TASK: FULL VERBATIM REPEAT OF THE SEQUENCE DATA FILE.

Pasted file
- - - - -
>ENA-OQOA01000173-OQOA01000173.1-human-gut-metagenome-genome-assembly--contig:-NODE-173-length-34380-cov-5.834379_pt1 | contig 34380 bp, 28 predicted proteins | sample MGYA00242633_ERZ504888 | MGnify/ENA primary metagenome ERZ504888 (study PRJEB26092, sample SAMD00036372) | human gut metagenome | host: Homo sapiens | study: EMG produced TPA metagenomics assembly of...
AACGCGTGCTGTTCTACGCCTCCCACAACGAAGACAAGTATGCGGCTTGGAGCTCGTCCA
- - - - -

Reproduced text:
>ENA-OQOA01000173-OQOA01000173.1-human-gut-metagenome-genome-assembly--contig:-NODE-173-length-34380-cov-5.834379_pt1 | contig 34380 bp, 28 predicted proteins | sample MGYA00242633_ERZ504888 | MGnify/ENA primary metagenome ERZ504888 (study PRJEB26092, sample SAMD00036372) | human gut metagenome | host: Homo sapiens | study: EMG produced TPA metagenomics assembly of...
AACGCGTGCTGTTCTACGCCTCCCACAACGAAGACAAGTATGCGGCTTGGAGCTCGTCCA